In May, Gov. Terry Branstad and officials of MidAmerican Energy Co. announced plans for the largest economic development investment in Iowa history: A $1.9 billion wind energy project involving the addition of 656 new wind turbines.
According to leaders, the project will generate as much as 1,050 megawatts of power in the state by 2015, create 48 permanent jobs and 460 construction jobs over two years, provide $360 million in additional property tax revenue over the next 30 years, produce $3.2 million in annual payments to landowners and reduce future electricity rates for MidAmerican customers by up to $10 million per year by 2017.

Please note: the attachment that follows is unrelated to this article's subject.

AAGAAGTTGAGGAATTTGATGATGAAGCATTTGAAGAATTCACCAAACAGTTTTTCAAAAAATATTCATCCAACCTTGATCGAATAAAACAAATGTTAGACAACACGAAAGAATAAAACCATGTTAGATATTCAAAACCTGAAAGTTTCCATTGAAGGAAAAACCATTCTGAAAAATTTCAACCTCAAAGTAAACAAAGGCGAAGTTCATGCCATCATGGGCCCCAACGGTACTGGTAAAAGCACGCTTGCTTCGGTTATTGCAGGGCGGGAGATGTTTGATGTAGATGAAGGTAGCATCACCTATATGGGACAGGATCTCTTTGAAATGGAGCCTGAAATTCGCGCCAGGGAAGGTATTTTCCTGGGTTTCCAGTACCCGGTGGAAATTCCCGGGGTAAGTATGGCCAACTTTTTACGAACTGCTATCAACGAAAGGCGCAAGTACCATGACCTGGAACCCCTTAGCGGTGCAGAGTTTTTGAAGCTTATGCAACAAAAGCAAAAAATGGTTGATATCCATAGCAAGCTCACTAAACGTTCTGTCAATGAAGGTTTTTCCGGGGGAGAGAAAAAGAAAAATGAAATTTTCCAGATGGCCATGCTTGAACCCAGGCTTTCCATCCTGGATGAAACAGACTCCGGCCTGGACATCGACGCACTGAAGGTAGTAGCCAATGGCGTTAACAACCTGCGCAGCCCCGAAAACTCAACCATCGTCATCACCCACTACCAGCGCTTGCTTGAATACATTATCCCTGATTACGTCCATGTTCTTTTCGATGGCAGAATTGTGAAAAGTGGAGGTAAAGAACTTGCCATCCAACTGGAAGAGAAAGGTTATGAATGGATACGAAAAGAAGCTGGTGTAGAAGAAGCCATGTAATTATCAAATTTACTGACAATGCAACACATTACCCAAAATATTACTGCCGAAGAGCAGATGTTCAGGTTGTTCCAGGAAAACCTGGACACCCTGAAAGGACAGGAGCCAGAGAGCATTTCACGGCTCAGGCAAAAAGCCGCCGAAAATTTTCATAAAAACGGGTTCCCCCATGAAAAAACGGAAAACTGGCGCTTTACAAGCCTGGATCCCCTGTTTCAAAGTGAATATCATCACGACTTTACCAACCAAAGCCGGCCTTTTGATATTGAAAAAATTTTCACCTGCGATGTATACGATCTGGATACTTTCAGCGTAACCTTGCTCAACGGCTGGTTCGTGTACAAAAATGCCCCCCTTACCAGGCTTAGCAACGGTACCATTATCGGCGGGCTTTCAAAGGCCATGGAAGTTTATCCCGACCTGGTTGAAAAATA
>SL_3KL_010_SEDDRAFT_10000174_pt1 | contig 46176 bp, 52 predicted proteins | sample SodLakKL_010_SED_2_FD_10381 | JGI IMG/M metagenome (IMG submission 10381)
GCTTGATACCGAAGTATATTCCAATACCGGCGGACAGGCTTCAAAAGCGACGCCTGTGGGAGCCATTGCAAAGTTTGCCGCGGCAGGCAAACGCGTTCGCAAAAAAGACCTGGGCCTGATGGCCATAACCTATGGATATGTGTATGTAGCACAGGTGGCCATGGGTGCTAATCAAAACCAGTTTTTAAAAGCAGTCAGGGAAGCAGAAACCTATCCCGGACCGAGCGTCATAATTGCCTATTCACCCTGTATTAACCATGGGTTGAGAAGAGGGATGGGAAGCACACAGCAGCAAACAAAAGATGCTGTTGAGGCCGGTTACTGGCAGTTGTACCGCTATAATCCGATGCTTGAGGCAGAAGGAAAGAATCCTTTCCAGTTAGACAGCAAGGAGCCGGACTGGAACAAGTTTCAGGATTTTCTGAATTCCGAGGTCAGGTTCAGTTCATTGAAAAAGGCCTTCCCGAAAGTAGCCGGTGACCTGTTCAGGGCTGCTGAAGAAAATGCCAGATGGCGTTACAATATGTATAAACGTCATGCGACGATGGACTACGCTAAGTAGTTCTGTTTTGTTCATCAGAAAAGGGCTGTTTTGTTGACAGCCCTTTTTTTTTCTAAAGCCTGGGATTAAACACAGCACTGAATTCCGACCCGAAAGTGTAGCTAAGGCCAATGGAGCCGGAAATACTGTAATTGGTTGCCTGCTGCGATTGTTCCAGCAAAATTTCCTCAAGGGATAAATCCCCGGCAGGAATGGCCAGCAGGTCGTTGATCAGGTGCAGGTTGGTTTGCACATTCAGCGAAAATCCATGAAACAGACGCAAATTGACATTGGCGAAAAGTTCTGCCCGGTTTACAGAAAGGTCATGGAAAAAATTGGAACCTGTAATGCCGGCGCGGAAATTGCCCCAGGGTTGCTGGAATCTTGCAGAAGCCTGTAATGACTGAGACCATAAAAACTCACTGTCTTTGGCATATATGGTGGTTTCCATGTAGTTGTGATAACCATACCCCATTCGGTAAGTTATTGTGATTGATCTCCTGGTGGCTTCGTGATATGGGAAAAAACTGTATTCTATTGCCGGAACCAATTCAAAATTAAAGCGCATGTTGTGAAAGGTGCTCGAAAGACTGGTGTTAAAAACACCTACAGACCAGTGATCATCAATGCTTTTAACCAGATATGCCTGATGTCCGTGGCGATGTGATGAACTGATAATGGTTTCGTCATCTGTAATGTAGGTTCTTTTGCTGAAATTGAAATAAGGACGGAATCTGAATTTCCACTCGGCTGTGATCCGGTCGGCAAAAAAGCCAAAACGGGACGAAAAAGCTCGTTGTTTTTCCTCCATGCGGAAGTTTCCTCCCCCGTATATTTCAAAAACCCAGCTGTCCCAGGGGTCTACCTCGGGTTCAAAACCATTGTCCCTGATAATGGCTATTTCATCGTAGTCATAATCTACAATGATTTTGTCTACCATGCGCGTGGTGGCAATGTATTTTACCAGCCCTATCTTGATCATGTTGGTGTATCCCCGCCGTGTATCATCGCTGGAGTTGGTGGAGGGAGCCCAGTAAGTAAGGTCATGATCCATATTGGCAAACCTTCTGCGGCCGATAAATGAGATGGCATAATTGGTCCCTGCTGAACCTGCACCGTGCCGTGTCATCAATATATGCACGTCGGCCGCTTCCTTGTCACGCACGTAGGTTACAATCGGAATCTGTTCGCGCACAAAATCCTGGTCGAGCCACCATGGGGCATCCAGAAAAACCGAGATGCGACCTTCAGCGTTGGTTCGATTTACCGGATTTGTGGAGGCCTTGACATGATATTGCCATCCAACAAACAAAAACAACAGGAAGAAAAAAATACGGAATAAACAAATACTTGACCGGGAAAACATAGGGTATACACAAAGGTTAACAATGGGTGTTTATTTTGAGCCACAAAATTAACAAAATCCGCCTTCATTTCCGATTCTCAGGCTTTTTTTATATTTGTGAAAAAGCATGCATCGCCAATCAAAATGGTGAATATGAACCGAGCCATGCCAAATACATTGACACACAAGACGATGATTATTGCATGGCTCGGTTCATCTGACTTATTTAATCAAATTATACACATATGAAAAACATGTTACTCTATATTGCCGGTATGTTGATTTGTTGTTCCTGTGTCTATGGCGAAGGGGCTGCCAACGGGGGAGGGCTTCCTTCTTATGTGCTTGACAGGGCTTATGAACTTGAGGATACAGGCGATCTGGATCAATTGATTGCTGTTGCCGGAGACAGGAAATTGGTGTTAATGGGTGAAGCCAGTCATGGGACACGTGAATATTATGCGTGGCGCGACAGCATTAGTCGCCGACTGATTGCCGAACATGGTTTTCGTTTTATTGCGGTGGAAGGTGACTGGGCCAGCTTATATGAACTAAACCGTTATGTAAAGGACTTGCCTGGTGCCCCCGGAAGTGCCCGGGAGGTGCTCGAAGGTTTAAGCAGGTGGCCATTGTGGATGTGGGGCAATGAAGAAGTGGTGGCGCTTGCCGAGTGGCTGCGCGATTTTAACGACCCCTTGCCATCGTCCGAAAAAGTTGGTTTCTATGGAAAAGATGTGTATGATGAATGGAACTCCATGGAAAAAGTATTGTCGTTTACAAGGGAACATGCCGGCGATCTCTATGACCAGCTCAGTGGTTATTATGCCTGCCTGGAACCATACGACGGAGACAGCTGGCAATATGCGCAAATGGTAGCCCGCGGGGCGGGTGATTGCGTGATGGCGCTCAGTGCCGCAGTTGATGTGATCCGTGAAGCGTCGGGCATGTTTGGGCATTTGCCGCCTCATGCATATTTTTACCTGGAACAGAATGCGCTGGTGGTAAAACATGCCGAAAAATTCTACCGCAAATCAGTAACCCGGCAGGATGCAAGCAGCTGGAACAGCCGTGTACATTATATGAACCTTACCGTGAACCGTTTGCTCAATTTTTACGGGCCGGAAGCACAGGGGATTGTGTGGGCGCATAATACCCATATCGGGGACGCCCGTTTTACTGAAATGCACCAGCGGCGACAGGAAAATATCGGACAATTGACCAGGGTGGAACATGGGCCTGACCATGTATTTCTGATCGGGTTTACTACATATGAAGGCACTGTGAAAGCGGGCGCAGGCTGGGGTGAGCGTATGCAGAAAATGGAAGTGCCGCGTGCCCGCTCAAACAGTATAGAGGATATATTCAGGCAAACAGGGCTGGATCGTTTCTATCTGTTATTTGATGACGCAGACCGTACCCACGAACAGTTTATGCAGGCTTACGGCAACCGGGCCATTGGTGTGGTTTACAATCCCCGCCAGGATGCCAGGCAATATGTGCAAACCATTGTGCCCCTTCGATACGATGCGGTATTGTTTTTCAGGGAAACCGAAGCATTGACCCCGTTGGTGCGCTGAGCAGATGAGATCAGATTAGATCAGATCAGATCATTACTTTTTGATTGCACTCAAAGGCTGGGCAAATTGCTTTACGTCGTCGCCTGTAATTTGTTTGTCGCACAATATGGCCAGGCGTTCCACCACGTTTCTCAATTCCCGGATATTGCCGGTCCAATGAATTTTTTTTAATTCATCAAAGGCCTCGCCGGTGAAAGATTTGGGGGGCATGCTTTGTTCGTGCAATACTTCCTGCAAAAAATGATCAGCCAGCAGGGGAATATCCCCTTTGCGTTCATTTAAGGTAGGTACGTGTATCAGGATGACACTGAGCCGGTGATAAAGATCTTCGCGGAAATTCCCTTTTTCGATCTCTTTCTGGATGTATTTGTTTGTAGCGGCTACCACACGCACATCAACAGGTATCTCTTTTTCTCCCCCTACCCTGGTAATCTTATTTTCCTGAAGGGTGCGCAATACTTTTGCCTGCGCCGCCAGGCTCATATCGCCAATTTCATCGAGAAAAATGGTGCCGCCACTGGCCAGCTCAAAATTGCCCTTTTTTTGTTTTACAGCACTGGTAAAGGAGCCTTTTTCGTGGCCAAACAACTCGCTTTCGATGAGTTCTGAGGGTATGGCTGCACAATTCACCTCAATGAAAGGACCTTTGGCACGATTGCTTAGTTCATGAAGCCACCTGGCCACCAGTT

For this boost to the state’s economy and energy picture by MidAmerican, Iowans can thank, in large measure, the federal wind energy production tax credit.
So valuable to growth of wind energy in Iowa and elsewhere, this tax credit (2.2 cents for every kilowatt-hour of electricity generated) is set to expire at the end of the month. Again this year, we support renewal of the credit and urge Iowa’s congressional delegation to do the same.
Failure to renew, we fear, would have a devastating impact on a promising industry.
Here in Iowa, the stakes are high. The wind energy industry in our state currently employs